Fig.2 shows the evolution of the growth rates of the amounts raised in ICO campaigns over time. In line with the findings from Fig. 1, we observe large growth rates in the second half of 2017 and the first half of 2018 but not thereafter. Fig.3 shows bitcoin returns and ether returns over the same time period. Here, the growth rates are on average positive in 2017 and negative in 2018. The most striking finding, however, is the substantial co-movement between both cryptocurrency returns. This is further highlighted by the large bivariate correlation (ρ = 0.58), which can be found in Table 2. In contrast, there is no significant contemporaneous correlation between cryptocurrencies and ICOs. The average growth rate of the ICO volume is 4.24%. Among the cryptocurrencies, ether exhibits stronger average growth rates (2.69%) than bitcoin (1.35%) but is also more volatile with a standard deviation of 20.10 compared to 13.83. All three series are integrated of order 1 as indicated by the unit root tests. Therefore, the subsequent econometric analysis will be carried out in log-differences.

Fig. 2
figure 2

Growth rates of ICO volumes over time (in percent). The figure shows the growth rate (in percent) of the amount raised in ICO campaigns

Fig. 3
figure 3

Bitcoin returns and ether returns over time (in percent). The figure shows the returns of bitcoin and ether in percent

Table 2 Descriptive statistics in log-differences

Econometric methodology

Our empirical strategy is based on a linear VAR model (Sims 1980), which can be written in its reduced form as follows:

$$ {X}_t=\delta +{\sum}_{i=1}^p{A}_i{X}_{t-i}+{U}_t $$

where Xt is the 3 × 1 vector of endogenous variables including (i) the growth rate of ICO volumes, (ii) bitcoin returns, and (iii) ether returns; δ is the 3 × 1 vector of intercepts; Ut is the 3 × 1 vector of nonstructural error terms; and the Ai are 3 × 3 parameter matrices. The information criteria favor a VAR(4) model, which also does not exhibit any serial correlation in the error terms of all of the equations.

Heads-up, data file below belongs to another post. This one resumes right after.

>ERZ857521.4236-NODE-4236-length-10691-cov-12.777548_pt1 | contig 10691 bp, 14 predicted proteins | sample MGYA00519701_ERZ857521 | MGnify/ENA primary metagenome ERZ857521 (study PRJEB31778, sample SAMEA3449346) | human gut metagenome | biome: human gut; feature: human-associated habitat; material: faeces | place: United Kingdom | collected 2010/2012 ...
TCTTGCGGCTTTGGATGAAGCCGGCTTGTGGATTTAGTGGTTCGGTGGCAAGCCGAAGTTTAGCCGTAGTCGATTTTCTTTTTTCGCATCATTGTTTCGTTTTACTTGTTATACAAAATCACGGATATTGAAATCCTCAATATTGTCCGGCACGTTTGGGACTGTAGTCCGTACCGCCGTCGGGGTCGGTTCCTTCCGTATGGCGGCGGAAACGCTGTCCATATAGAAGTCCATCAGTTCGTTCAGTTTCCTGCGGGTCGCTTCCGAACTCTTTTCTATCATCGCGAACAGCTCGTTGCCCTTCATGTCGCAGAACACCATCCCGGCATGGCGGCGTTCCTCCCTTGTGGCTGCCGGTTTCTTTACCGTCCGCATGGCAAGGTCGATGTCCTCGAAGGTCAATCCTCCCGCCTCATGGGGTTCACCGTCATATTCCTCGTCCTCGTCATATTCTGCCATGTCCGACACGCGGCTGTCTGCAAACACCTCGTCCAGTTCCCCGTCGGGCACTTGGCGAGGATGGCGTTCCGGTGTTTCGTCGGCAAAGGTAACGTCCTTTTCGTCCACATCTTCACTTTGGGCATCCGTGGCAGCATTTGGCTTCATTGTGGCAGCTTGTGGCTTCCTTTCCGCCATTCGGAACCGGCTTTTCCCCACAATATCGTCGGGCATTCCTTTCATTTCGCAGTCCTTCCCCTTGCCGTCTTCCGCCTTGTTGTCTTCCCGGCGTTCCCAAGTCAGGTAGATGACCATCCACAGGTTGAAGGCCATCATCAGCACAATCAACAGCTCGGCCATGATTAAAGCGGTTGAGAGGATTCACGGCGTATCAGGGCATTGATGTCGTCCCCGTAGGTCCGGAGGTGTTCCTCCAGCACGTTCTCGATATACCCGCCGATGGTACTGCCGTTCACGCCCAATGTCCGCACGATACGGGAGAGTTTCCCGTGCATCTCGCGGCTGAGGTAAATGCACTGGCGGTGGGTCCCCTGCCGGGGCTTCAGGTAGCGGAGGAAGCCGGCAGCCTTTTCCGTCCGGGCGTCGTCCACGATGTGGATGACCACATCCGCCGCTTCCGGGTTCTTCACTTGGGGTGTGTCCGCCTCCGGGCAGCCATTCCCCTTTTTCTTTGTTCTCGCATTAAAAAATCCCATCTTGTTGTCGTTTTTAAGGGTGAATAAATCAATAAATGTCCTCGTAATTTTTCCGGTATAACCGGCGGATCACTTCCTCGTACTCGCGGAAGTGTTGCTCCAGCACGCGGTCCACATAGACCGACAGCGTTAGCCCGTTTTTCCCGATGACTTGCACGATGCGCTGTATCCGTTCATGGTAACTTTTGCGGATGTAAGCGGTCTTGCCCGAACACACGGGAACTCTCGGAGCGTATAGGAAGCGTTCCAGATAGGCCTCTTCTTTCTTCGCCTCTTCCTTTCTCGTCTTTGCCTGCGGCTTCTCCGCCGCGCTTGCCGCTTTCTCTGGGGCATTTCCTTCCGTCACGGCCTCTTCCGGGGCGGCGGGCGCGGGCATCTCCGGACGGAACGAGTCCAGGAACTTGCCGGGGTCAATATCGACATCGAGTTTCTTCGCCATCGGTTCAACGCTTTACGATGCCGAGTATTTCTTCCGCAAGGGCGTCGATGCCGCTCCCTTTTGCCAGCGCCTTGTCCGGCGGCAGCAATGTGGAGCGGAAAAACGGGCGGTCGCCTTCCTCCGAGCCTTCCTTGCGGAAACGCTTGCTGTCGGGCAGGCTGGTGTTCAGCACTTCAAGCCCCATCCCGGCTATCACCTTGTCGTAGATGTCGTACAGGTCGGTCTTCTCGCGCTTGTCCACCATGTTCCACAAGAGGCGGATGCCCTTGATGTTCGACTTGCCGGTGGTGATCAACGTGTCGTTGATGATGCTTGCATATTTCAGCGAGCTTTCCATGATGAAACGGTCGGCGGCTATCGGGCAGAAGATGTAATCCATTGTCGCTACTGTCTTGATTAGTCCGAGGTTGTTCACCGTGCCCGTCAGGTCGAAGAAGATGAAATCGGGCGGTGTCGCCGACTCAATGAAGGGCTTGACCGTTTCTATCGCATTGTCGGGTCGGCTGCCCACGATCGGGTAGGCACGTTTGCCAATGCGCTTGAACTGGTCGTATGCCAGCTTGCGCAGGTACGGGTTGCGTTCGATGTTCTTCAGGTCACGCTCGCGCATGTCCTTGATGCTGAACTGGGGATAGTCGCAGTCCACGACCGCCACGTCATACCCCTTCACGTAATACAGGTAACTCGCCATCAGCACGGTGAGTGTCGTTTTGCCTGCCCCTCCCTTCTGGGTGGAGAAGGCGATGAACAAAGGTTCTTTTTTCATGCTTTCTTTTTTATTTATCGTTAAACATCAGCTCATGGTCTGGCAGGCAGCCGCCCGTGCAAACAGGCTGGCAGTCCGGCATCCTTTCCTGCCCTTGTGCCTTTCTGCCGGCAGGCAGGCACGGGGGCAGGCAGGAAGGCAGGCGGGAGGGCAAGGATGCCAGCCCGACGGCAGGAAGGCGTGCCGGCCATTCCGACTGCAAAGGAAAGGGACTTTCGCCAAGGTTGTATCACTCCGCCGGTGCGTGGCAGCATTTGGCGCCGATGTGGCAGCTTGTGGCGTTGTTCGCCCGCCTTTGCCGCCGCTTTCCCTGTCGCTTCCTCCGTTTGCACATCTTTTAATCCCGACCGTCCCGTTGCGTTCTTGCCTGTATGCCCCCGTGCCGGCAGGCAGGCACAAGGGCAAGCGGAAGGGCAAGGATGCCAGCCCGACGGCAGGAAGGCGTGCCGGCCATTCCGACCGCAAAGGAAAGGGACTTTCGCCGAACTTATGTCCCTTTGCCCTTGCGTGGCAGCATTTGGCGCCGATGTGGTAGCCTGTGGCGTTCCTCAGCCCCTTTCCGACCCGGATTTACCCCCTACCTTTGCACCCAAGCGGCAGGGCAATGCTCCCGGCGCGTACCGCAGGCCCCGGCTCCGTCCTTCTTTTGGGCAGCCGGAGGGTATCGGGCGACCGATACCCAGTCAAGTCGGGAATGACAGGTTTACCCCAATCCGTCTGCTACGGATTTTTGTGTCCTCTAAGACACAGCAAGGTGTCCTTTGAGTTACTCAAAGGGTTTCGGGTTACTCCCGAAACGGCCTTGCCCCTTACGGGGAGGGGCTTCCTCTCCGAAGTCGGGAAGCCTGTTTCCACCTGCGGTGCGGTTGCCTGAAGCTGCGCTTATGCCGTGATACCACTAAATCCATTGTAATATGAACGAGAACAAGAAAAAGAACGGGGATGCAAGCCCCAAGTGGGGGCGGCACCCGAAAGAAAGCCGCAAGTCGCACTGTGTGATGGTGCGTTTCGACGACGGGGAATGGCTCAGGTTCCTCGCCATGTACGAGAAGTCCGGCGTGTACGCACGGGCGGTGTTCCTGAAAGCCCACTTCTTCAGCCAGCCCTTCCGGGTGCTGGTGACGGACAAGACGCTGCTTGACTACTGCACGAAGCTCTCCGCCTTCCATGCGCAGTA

One problem with the least squares estimation of Eq. (1) is the potential correlation of the error terms across equations. Without a proper transformation of the reduced-form VAR, we are not able to identify the effects of changes, for example, the effect of changes in bitcoin on ICOs, as typically the other variable (i.e., ether) co-moves with the changes in bitcoin. Therefore, in order to identify the effect of pure shocks in one variable on the other variables in the system, we have to transform the reduced-form VAR into a structural VAR. To do so, we impose a recursive identification scheme that orthogonalizes the residuals and transforms these into true innovations, which are uncorrelated to each other.

A Cholesky decomposition of this nature exists for each regular variance-covariance matrix ΣUU and relies on a lower triangular matrix P, for which ΣUU = PP′ holds. Using this triangular matrix, the moving average representation of Eq. (1) can be transformed as follows:

$$ {X}_t=\mu +{U}_t-{\sum}_{i=1}^{\infty }{\boldsymbol{B}}_i{U}_{t-i} $$
$$ {X}_t=\mu +P{P}^{-1}{U}_t-{\sum}_{i=1}^{\infty }{\boldsymbol{B}}_iP{P}^{-1}{U}_{t-i} $$

Defining θi = BiP, θ0 = P, and Wt = P−1Ut, we can simplify Eq. (3) as follows:

$$ {X}_t=\mu +{\boldsymbol{\theta}}_0{W}_t-{\sum}_{i=1}^{\infty }{\boldsymbol{\theta}}_i{W}_{t-i} $$

Since P has no nonzero entries above its main diagonal, the transformed contemporaneous residuals of the three equations are no longer correlated with each other and represent true innovations or shocks.